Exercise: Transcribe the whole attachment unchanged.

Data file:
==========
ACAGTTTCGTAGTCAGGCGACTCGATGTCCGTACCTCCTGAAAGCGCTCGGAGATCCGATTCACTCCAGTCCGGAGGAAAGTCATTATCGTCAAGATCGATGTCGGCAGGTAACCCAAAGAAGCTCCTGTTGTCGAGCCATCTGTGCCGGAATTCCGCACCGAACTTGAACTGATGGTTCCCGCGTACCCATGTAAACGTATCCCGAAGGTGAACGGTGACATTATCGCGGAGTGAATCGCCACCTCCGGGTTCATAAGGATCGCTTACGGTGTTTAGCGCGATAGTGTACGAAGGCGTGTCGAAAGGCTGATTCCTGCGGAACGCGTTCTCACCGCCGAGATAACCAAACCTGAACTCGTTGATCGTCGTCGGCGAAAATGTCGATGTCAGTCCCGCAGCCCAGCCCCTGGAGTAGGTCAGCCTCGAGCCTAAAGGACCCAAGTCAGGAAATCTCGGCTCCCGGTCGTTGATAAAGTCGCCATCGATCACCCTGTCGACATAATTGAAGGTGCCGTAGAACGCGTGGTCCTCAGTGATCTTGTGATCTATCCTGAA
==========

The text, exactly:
ACAGTTTCGTAGTCAGGCGACTCGATGTCCGTACCTCCTGAAAGCGCTCGGAGATCCGATTCACTCCAGTCCGGAGGAAAGTCATTATCGTCAAGATCGATGTCGGCAGGTAACCCAAAGAAGCTCCTGTTGTCGAGCCATCTGTGCCGGAATTCCGCACCGAACTTGAACTGATGGTTCCCGCGTACCCATGTAAACGTATCCCGAAGGTGAACGGTGACATTATCGCGGAGTGAATCGCCACCTCCGGGTTCATAAGGATCGCTTACGGTGTTTAGCGCGATAGTGTACGAAGGCGTGTCGAAAGGCTGATTCCTGCGGAACGCGTTCTCACCGCCGAGATAACCAAACCTGAACTCGTTGATCGTCGTCGGCGAAAATGTCGATGTCAGTCCCGCAGCCCAGCCCCTGGAGTAGGTCAGCCTCGAGCCTAAAGGACCCAAGTCAGGAAATCTCGGCTCCCGGTCGTTGATAAAGTCGCCATCGATCACCCTGTCGACATAATTGAAGGTGCCGTAGAACGCGTGGTCCTCAGTGATCTTGTGATCTATCCTGAA